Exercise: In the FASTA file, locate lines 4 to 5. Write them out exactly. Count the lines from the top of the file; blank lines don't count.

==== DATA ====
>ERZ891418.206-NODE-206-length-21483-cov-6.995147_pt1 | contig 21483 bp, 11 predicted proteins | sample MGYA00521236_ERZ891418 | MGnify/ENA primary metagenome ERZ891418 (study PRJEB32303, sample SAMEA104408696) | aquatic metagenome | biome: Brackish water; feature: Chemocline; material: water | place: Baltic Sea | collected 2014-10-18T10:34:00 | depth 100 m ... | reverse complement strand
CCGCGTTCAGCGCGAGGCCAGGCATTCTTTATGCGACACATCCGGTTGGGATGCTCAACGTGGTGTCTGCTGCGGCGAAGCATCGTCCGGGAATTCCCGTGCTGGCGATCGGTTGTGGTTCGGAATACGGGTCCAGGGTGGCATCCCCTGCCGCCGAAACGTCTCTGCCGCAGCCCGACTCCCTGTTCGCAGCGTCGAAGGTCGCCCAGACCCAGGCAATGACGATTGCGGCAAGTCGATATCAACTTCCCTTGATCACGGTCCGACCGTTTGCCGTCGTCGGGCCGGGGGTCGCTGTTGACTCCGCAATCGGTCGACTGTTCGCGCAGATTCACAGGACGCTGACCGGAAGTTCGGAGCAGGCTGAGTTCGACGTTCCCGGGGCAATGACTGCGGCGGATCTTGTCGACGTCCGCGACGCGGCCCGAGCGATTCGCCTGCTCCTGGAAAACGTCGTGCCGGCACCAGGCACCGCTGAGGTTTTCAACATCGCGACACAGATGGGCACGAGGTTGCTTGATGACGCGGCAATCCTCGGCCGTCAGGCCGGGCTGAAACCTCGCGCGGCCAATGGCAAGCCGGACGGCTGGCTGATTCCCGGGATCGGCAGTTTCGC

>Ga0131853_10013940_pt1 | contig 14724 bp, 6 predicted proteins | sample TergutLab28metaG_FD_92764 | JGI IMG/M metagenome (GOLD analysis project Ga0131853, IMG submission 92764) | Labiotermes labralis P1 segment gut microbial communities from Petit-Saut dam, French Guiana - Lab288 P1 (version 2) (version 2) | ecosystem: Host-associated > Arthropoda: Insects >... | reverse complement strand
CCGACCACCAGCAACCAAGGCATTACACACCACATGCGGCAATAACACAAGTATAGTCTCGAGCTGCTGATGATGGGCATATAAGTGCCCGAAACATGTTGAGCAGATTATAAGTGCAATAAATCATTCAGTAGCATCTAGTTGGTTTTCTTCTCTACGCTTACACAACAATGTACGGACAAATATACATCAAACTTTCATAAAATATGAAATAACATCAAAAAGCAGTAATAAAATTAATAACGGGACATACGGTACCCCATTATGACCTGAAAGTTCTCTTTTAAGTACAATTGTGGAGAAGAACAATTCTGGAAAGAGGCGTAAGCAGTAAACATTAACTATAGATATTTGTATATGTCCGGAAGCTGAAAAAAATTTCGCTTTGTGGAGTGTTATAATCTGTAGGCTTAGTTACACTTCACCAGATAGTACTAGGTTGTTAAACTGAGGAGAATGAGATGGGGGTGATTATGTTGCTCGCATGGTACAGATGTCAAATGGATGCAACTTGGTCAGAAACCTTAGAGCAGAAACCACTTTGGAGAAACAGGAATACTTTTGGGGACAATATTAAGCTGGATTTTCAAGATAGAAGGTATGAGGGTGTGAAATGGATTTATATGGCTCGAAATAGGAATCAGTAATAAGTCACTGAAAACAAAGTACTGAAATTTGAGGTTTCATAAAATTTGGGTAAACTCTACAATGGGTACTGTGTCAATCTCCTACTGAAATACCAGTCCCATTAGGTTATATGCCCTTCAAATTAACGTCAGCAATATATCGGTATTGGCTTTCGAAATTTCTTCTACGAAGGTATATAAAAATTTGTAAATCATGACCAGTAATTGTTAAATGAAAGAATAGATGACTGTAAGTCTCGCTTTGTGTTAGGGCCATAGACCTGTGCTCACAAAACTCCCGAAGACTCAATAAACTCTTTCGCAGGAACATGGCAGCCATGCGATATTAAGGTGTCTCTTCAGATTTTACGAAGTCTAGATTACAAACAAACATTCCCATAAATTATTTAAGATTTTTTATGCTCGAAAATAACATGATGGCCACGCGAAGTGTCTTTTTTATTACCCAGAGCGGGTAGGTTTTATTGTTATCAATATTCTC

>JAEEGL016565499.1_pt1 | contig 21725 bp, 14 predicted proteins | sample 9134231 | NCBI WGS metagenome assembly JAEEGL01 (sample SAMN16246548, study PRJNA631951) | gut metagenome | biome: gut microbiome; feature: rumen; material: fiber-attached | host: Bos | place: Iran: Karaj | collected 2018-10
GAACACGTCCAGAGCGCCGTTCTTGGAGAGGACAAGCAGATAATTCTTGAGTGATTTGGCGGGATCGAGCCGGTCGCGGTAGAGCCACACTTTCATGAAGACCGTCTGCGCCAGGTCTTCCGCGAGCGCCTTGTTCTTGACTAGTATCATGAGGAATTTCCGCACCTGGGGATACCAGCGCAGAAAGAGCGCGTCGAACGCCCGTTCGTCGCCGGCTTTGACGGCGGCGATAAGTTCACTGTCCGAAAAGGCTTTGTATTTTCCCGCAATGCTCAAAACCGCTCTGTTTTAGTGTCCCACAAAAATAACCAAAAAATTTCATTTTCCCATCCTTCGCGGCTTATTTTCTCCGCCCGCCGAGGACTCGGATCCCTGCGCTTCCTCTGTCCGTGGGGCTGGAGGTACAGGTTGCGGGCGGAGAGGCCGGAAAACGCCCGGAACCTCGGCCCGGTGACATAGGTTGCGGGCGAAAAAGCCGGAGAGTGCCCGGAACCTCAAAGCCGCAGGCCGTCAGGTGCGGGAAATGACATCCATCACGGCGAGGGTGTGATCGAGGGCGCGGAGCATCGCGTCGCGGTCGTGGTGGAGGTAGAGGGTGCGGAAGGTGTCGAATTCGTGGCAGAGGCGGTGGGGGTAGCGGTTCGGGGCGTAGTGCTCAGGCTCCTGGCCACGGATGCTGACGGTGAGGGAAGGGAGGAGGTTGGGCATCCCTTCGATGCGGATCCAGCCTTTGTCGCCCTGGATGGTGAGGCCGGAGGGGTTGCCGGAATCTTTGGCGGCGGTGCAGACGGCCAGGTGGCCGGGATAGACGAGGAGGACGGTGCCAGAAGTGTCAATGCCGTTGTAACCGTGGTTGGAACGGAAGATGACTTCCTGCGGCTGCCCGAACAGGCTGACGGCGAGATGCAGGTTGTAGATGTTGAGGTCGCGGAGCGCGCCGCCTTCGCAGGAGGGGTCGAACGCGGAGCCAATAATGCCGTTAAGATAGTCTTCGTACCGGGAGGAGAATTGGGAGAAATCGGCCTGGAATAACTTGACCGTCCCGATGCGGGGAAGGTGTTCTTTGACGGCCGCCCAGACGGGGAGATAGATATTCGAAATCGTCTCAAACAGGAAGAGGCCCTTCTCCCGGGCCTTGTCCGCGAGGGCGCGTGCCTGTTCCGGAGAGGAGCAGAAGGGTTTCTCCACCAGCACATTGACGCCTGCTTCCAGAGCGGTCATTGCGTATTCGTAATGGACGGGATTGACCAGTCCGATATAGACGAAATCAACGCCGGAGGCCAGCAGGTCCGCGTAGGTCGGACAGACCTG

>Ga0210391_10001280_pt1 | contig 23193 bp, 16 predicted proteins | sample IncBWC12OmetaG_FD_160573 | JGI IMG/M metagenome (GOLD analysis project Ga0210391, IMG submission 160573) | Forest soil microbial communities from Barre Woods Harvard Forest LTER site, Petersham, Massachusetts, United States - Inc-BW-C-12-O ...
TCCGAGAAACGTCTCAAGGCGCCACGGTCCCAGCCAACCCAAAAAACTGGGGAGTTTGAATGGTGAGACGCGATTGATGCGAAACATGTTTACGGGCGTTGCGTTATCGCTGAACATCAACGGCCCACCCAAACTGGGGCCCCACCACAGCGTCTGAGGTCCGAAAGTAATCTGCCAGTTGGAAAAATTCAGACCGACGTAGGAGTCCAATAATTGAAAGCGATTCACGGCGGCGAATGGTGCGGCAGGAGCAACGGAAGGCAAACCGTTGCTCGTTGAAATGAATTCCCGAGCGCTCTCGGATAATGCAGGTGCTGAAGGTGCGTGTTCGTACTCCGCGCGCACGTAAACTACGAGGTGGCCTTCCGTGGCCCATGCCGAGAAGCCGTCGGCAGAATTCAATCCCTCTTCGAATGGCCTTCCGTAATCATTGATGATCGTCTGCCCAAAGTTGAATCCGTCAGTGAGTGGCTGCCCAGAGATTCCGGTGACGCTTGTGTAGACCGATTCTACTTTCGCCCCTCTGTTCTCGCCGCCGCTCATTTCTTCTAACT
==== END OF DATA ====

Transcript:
CCGACCACCAGCAACCAAGGCATTACACACCACATGCGGCAATAACACAAGTATAGTCTCGAGCTGCTGATGATGGGCATATAAGTGCCCGAAACATGTTGAGCAGATTATAAGTGCAATAAATCATTCAGTAGCATCTAGTTGGTTTTCTTCTCTACGCTTACACAACAATGTACGGACAAATATACATCAAACTTTCATAAAATATGAAATAACATCAAAAAGCAGTAATAAAATTAATAACGGGACATACGGTACCCCATTATGACCTGAAAGTTCTCTTTTAAGTACAATTGTGGAGAAGAACAATTCTGGAAAGAGGCGTAAGCAGTAAACATTAACTATAGATATTTGTATATGTCCGGAAGCTGAAAAAAATTTCGCTTTGTGGAGTGTTATAATCTGTAGGCTTAGTTACACTTCACCAGATAGTACTAGGTTGTTAAACTGAGGAGAATGAGATGGGGGTGATTATGTTGCTCGCATGGTACAGATGTCAAATGGATGCAACTTGGTCAGAAACCTTAGAGCAGAAACCACTTTGGAGAAACAGGAATACTTTTGGGGACAATATTAAGCTGGATTTTCAAGATAGAAGGTATGAGGGTGTGAAATGGATTTATATGGCTCGAAATAGGAATCAGTAATAAGTCACTGAAAACAAAGTACTGAAATTTGAGGTTTCATAAAATTTGGGTAAACTCTACAATGGGTACTGTGTCAATCTCCTACTGAAATACCAGTCCCATTAGGTTATATGCCCTTCAAATTAACGTCAGCAATATATCGGTATTGGCTTTCGAAATTTCTTCTACGAAGGTATATAAAAATTTGTAAATCATGACCAGTAATTGTTAAATGAAAGAATAGATGACTGTAAGTCTCGCTTTGTGTTAGGGCCATAGACCTGTGCTCACAAAACTCCCGAAGACTCAATAAACTCTTTCGCAGGAACATGGCAGCCATGCGATATTAAGGTGTCTCTTCAGATTTTACGAAGTCTAGATTACAAACAAACATTCCCATAAATTATTTAAGATTTTTTATGCTCGAAAATAACATGATGGCCACGCGAAGTGTCTTTTTTATTACCCAGAGCGGGTAGGTTTTATTGTTATCAATATTCTC

>JAEEGL016565499.1_pt1 | contig 21725 bp, 14 predicted proteins | sample 9134231 | NCBI WGS metagenome assembly JAEEGL01 (sample SAMN16246548, study PRJNA631951) | gut metagenome | biome: gut microbiome; feature: rumen; material: fiber-attached | host: Bos | place: Iran: Karaj | collected 2018-10